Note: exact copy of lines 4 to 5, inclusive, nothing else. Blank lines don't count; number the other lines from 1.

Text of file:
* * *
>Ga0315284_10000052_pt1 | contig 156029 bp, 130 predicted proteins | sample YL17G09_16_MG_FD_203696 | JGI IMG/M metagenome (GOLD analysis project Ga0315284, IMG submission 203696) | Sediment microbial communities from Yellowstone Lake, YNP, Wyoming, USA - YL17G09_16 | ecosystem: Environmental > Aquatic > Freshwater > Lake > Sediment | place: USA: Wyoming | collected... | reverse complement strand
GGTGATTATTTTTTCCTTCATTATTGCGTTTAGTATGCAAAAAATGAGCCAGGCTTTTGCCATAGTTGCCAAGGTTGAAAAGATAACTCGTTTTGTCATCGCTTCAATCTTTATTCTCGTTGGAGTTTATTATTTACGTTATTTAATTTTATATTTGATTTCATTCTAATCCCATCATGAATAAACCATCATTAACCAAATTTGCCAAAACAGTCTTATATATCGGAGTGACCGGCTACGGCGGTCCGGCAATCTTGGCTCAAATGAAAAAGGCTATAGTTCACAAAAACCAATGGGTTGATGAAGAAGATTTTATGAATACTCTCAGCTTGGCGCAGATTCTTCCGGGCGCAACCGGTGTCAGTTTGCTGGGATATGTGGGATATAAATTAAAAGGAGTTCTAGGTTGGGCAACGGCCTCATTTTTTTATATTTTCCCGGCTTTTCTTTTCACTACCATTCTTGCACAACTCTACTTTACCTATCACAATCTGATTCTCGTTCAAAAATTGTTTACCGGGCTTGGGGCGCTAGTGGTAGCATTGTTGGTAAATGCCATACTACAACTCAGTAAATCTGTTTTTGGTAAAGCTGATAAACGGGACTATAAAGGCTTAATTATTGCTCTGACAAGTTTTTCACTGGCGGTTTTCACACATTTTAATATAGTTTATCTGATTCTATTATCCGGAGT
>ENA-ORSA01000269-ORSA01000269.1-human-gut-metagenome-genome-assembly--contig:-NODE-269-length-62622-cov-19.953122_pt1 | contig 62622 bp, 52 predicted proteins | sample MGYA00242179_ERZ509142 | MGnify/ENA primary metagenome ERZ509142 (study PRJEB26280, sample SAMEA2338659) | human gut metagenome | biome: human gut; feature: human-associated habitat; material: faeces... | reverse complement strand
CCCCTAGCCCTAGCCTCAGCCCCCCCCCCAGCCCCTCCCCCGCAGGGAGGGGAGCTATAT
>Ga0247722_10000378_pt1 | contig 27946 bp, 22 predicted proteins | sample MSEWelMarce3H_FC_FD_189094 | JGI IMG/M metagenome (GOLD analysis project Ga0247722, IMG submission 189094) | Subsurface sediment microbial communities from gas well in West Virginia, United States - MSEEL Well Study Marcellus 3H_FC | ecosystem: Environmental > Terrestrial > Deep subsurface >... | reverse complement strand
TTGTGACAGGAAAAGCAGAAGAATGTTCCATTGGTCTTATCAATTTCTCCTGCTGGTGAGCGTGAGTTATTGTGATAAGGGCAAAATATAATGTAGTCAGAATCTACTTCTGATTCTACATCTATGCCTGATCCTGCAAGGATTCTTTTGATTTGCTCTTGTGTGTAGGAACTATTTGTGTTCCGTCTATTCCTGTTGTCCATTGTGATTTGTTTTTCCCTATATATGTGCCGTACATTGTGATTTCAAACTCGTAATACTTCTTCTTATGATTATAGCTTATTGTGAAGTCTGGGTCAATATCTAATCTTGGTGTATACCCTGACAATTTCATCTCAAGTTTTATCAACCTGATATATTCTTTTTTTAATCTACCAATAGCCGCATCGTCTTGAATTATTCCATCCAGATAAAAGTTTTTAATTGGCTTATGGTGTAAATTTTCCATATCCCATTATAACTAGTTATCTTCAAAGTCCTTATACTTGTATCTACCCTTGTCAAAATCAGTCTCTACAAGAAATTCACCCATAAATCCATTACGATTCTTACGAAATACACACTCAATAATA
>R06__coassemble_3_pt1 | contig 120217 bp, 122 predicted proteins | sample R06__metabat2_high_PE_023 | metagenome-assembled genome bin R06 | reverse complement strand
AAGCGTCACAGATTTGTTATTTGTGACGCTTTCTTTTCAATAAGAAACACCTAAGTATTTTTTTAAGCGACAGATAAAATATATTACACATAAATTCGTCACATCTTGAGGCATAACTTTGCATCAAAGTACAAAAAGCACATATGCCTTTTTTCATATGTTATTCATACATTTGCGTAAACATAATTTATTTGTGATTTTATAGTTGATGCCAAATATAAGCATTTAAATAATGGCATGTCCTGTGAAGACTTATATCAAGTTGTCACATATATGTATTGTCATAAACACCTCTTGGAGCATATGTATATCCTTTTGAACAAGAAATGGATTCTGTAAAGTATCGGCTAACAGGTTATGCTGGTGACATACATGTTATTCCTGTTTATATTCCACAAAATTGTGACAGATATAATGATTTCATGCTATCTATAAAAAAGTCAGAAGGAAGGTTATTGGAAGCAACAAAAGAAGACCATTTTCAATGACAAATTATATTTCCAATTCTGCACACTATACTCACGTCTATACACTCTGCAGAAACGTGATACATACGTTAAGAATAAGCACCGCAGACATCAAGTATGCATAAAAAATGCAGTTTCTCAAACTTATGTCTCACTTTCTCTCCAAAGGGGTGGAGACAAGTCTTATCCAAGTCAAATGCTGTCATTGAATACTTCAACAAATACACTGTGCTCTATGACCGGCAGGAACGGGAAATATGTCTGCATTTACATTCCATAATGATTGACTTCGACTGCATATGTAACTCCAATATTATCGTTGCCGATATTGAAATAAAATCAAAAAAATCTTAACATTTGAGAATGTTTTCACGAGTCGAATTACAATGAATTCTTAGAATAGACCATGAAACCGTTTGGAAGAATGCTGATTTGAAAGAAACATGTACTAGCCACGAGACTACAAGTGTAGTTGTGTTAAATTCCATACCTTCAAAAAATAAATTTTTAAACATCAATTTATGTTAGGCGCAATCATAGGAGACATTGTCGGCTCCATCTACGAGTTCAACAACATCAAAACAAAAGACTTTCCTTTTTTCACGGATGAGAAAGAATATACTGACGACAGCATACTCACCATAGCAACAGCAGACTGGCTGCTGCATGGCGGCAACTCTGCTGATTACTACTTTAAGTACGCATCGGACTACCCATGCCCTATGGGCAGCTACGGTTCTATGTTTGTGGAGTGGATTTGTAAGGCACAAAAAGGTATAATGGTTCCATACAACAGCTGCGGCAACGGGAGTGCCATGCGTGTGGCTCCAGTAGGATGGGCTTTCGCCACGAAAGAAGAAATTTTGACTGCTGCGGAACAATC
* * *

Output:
CCCCTAGCCCTAGCCTCAGCCCCCCCCCCAGCCCCTCCCCCGCAGGGAGGGGAGCTATAT
>Ga0247722_10000378_pt1 | contig 27946 bp, 22 predicted proteins | sample MSEWelMarce3H_FC_FD_189094 | JGI IMG/M metagenome (GOLD analysis project Ga0247722, IMG submission 189094) | Subsurface sediment microbial communities from gas well in West Virginia, United States - MSEEL Well Study Marcellus 3H_FC | ecosystem: Environmental > Terrestrial > Deep subsurface >... | reverse complement strand